Whatever your role is in your company, you carry out “projects“, don’t you…?
…”working on a project” sounds cool, so everything is a project, for example writing a report, sorting a stack of contracts, booking a flight…
Even when projects are for real, do you “treat them fairly”?
Can you improve your R.O.P., that is, the Return On Projects?
For instance, do you value project planning?
Sadly the planning phase is not as vital as implementation, isn’t it…?
Why waste time with a Gantt, when there is so much code to write?!
Nothing out of the ordinary… …but of course I strongly don’t agree – as I say all the time, an ounce of planning (…and written requirements, specifications, a Work Breakdown Structure and so on…) will save a pound of trouble later on.
But what puzzles me more, is…
…is that (almost) no project team compares the results of a project (the “Post”) with the initial expectations (the “Pre”).
Why am I puzzled? Because this strange behavior doesn’t apply to other business activities – it is bizarrely specific of projects.
Talk to your CFO, for example: for more than a century in Finance the comparison of the “Post” and the “Pre” has been customary. You know what I mean: “Balance sheet vs. Budget”.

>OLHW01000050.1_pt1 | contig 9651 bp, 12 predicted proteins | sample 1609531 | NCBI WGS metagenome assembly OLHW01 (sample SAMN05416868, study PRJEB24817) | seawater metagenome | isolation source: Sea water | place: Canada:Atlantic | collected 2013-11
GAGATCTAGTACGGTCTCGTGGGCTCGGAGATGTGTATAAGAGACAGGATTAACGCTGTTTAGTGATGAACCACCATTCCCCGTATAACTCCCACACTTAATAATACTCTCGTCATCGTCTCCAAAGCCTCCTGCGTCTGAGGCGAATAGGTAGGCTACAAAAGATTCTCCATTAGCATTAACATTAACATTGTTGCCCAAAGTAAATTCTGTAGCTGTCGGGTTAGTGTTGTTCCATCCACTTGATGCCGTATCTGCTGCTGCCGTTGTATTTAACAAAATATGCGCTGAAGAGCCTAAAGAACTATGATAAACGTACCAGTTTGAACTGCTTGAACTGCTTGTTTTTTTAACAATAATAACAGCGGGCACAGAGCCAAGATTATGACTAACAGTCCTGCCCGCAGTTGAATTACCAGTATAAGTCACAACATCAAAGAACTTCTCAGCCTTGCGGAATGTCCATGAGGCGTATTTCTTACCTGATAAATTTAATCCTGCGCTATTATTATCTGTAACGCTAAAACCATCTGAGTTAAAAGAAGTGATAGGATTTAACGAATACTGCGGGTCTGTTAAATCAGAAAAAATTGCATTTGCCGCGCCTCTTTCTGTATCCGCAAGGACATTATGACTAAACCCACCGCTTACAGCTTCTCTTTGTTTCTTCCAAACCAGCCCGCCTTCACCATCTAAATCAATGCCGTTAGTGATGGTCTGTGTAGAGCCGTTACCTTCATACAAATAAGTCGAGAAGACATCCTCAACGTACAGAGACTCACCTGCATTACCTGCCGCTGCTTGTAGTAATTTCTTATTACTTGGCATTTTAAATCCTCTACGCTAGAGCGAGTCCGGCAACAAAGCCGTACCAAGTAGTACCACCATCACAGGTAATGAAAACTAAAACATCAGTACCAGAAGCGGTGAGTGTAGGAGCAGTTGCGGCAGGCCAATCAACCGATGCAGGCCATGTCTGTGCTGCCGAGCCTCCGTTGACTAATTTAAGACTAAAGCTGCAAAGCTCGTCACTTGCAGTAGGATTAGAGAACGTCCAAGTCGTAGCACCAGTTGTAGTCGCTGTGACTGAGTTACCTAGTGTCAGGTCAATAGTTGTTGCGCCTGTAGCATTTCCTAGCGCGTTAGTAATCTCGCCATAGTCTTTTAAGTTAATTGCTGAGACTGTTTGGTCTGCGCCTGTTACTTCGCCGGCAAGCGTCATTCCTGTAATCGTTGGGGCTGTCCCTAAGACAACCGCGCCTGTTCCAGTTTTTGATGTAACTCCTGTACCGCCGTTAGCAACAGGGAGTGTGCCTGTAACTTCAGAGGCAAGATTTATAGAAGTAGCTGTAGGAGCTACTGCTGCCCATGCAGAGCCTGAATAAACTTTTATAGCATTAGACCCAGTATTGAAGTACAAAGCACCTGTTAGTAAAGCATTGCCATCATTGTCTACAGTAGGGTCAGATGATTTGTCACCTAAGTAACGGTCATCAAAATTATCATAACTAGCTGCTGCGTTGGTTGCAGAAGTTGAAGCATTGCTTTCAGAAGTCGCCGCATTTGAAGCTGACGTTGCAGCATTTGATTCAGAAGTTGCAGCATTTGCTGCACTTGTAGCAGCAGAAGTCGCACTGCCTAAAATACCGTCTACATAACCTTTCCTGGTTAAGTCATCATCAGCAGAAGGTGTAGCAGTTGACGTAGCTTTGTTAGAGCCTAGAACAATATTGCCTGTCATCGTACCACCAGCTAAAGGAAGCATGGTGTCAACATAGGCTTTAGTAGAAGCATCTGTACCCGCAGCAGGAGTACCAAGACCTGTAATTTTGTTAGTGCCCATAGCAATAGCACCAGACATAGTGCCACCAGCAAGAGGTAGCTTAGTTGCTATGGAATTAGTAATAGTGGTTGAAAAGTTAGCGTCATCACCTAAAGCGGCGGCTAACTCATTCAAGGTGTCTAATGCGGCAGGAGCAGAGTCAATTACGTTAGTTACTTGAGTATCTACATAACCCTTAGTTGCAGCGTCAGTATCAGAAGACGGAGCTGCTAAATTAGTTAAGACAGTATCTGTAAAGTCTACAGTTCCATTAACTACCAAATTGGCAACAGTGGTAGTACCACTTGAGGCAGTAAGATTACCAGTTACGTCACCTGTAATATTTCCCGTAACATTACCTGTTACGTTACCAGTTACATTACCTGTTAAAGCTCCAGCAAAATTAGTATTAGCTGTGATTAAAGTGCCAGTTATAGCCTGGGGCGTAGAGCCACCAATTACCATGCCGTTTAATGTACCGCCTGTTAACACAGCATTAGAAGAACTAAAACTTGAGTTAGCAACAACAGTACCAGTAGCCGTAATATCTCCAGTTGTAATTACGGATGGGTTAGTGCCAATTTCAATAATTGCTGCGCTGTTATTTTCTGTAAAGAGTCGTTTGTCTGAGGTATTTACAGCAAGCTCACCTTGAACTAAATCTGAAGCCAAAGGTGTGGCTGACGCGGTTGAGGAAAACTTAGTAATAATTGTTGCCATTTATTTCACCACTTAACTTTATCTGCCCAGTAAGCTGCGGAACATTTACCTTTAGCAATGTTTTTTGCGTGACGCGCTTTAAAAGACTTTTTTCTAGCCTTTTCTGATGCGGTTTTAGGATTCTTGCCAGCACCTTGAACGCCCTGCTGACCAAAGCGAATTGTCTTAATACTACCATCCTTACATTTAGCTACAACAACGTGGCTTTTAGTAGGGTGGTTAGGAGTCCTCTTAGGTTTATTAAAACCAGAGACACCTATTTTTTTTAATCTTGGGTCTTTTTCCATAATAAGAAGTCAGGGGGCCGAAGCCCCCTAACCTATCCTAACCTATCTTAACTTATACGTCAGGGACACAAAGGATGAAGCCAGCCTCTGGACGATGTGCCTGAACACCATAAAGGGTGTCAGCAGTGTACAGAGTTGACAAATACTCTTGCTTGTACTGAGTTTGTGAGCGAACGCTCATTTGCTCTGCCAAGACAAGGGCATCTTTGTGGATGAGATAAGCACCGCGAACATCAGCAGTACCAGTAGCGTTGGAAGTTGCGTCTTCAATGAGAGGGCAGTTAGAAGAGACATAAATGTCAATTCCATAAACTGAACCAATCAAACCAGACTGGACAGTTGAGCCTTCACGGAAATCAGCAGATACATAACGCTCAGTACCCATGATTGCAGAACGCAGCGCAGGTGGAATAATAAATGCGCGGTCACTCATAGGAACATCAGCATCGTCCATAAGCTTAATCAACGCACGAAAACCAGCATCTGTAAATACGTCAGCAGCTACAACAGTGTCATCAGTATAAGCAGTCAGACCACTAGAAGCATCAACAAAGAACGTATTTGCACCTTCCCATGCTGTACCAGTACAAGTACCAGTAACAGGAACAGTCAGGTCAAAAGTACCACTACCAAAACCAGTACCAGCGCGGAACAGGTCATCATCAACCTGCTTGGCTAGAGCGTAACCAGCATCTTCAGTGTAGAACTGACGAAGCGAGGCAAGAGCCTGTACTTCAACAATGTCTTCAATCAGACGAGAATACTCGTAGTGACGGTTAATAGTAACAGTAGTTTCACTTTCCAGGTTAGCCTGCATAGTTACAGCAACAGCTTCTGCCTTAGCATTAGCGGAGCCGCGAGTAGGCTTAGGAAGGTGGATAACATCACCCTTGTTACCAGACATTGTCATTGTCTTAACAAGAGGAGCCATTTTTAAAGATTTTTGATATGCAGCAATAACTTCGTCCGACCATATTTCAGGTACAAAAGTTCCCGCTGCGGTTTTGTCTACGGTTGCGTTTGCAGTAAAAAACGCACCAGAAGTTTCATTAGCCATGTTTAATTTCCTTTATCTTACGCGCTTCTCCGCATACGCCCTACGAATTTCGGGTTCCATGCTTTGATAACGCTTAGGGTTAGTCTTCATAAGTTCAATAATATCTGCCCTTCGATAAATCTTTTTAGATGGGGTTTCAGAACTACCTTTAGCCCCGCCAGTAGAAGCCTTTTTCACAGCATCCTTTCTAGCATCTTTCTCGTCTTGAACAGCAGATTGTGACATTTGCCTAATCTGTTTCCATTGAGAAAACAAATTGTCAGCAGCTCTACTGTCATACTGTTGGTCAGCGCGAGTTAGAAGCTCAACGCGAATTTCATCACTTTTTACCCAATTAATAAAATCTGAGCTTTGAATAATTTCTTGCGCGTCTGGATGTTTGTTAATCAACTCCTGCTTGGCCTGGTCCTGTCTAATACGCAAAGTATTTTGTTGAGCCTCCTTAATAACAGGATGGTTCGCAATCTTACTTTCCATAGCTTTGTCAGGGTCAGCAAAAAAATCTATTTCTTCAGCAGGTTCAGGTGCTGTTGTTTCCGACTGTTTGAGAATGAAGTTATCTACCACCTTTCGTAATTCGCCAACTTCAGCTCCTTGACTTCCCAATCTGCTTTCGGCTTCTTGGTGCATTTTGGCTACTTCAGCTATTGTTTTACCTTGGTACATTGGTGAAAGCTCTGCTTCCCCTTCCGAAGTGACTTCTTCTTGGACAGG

So this is my humble suggestion: if your religion doesn’t explicitly prevent it, please invest some time and regularly arrange a “Pre” project meeting and a “Post” project meeting every time you start and end a project.
You will get amazing insights, trust me!
The “Pre” project meeting
During the “Pre” project meeting I essentially ask: “What are the expected results?”; the accurate and full answer to this question is the only purpose of this get-together, attended by all the people that potentially may contribute – for example those who in the past were involved in similar projects, worked with the same client, etc.
I don’t forget to write down the outcome of this meeting, it’ll be useful later, in the “Post” project meeting.
The “Post” project meeting
After the end of the project, I don’t wait too long and arrange the “Post” project meeting – attended by the whole project team.
The question to answer here may seem trivial, but (…trust me…) is not: “How did the project go (compared to the expected results)?”.
…it’s not trivial because generally there are different opinions and alternative interpretations regarding facts and conclusions, so the purpose of this meeting is basically to agree on what actually happened.
Of course I definitely use the written record of the expected results – remember the “Pre” project meeting?
If you didn’t achieve 100% of the expected results (…be honest…), you need to understand what went wrong… …and decide what to do to avoid the same problems in the future.
That’s the most valuable benefit you’ll get from all this “Post”/”Pre” comparison activity.
What do you think?
Andy Cavallini – Business Analyst & Project Manager